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David Almond
David Almond
David Almond
FRSL (born 15 May 1951) is a British author who has written several novels for children and young adults from 1998, each one receiving critical acclaim. He is one of thirty children's writers, and one of three from the U.K., to win the biennial, international Hans Christian Andersen Award, "the world's most prestigious prize in children's literature".[1][2] For the 70th anniversary of the British Carnegie Medal in 2007, his debut novel
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A Song For Ella Grey
A Song for Ella Grey is a 2014 young adult novel, written by David Almond and illustrated by Karen Radford
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Andy Mulligan (author)
Andy Mulligan is an English writer best known for young adult fiction. His work is strongly influenced by his experiences working as a volunteer in Calcutta, India, and as an English and drama teacher in Brazil, Vietnam, the Philippines, and the UK.[1]Contents1 Career 2 Works 3 Awards 4 See also 5 Notes 6 References 7 External linksCareer[edit] Mulligan's first novel, Ribblestrop, was published by Simon & Schuster in 2009. The story originated "on a walk with a fellow teacher"; they talked about they might turn a particular "ramshackle stately home ... into a thoroughly inappropriate school".[2] His second novel, Trash, is set in the garbage dump of a large unnamed third world city reminiscent of Manila, and features a street child who lives as a waste picker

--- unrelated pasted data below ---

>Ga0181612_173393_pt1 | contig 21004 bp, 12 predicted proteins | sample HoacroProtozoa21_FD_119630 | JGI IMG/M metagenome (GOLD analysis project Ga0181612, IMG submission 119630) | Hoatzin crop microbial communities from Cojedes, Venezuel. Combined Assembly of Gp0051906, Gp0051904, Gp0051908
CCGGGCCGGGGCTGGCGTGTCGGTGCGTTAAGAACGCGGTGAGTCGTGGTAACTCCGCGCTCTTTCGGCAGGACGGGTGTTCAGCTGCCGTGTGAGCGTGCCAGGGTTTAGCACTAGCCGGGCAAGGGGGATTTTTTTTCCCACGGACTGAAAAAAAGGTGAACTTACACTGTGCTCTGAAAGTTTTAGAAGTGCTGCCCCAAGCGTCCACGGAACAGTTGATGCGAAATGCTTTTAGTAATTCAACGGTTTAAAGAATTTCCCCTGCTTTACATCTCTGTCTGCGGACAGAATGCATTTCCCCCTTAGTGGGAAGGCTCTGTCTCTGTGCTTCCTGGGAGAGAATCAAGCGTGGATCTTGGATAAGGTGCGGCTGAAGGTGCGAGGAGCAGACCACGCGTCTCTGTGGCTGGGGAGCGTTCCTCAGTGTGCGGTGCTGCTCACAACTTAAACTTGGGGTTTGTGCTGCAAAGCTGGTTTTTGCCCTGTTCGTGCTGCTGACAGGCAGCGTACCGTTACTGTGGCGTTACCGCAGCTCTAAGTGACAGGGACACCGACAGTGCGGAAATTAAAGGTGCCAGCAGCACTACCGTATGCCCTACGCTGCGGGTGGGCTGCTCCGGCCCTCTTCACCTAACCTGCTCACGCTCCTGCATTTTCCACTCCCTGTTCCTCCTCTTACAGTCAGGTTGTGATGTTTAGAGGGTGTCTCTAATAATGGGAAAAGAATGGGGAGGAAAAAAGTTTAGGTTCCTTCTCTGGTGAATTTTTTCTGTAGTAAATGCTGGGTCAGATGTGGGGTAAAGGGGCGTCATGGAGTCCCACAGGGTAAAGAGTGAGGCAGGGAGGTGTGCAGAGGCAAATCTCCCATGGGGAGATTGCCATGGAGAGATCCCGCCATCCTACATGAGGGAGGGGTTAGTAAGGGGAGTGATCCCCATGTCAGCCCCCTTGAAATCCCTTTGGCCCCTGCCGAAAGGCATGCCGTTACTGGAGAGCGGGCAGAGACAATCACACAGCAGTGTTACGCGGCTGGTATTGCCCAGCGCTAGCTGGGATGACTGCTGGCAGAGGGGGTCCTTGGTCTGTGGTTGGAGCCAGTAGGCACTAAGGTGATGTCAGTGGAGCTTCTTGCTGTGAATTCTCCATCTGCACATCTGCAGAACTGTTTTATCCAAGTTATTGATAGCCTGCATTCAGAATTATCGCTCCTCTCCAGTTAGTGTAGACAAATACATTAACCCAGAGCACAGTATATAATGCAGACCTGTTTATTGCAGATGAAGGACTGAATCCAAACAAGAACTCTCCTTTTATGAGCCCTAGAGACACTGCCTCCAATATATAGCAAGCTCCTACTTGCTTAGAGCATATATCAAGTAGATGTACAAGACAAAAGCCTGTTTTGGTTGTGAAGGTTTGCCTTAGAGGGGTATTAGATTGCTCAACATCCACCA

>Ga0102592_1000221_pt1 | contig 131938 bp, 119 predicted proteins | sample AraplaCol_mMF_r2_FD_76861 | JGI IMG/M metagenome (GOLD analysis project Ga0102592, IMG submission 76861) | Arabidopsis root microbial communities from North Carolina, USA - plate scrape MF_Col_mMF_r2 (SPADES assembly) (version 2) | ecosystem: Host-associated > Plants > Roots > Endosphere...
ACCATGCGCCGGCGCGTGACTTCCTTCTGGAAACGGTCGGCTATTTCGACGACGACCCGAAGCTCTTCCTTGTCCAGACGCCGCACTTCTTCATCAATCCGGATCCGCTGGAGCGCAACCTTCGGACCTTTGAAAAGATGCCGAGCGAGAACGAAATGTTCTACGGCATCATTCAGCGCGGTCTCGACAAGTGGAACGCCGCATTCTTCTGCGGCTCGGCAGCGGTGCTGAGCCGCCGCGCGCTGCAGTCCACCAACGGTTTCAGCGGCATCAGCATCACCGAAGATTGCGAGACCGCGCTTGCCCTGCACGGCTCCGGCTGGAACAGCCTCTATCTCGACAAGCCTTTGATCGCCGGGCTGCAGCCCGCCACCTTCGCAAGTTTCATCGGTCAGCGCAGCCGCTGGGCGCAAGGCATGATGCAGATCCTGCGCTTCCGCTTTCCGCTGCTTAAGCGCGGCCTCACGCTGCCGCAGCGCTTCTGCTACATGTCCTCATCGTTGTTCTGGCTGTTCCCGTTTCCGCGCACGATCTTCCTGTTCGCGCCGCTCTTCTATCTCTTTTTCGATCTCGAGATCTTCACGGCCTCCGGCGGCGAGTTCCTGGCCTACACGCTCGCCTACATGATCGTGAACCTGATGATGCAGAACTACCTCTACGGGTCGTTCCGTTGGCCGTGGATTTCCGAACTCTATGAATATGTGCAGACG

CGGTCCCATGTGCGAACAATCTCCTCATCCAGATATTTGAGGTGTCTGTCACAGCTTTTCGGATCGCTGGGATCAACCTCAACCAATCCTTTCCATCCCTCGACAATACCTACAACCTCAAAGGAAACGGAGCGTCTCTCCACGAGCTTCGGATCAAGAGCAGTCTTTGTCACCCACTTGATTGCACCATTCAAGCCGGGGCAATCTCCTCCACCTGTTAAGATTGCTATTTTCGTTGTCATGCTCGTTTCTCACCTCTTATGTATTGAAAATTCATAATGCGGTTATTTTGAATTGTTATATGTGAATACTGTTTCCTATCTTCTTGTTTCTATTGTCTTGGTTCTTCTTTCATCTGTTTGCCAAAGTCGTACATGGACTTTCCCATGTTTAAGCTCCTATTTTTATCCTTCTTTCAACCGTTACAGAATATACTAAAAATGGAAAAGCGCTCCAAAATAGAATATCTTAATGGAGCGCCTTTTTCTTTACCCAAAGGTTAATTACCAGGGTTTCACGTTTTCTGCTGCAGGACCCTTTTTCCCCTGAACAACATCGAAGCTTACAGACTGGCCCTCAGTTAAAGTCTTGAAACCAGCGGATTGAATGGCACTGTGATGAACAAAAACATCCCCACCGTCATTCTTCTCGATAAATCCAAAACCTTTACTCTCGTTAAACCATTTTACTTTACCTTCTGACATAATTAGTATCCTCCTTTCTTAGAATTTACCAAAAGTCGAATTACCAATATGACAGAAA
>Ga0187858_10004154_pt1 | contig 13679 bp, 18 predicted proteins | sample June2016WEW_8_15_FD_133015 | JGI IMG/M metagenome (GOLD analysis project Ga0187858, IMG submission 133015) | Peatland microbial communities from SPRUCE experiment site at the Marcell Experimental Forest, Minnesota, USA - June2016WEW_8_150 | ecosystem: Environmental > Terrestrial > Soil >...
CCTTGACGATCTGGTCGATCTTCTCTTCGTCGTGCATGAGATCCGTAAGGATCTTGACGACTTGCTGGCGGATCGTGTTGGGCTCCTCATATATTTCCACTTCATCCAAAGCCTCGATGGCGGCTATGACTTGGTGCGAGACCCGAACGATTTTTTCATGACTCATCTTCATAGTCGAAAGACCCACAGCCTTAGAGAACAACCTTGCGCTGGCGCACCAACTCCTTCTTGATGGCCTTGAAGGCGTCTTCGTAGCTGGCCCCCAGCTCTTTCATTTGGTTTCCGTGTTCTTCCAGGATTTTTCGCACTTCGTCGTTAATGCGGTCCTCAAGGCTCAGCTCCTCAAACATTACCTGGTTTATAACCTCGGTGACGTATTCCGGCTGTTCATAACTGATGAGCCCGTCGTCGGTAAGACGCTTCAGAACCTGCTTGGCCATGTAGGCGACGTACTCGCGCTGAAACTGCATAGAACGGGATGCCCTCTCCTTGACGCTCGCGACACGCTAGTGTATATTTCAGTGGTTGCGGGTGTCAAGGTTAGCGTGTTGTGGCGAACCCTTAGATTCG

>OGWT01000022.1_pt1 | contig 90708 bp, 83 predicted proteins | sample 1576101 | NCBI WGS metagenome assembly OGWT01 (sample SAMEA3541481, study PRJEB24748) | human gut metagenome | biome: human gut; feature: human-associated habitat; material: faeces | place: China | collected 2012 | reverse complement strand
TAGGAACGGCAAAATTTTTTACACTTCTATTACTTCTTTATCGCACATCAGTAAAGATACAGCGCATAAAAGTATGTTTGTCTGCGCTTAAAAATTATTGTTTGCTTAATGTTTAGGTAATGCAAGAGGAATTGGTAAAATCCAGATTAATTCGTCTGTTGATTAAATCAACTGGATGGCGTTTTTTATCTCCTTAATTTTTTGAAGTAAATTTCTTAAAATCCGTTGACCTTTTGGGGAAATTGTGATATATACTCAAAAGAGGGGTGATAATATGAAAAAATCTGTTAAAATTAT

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Paul Torday
Paul Torday /ˈtɔːrˌdeɪ/ (1 August 1946 – 18 December 2013)[1] was a British writer and the author of the comic novel, Salmon Fishing in the Yemen. The book was the winner of the 2007 Bollinger Everyman Wodehouse Prize for comic writing [2] and was serialised on BBC Radio 4. It won the Waverton Good Read Award in 2008. It was made into a popular movie in 2011, starring Ewan McGregor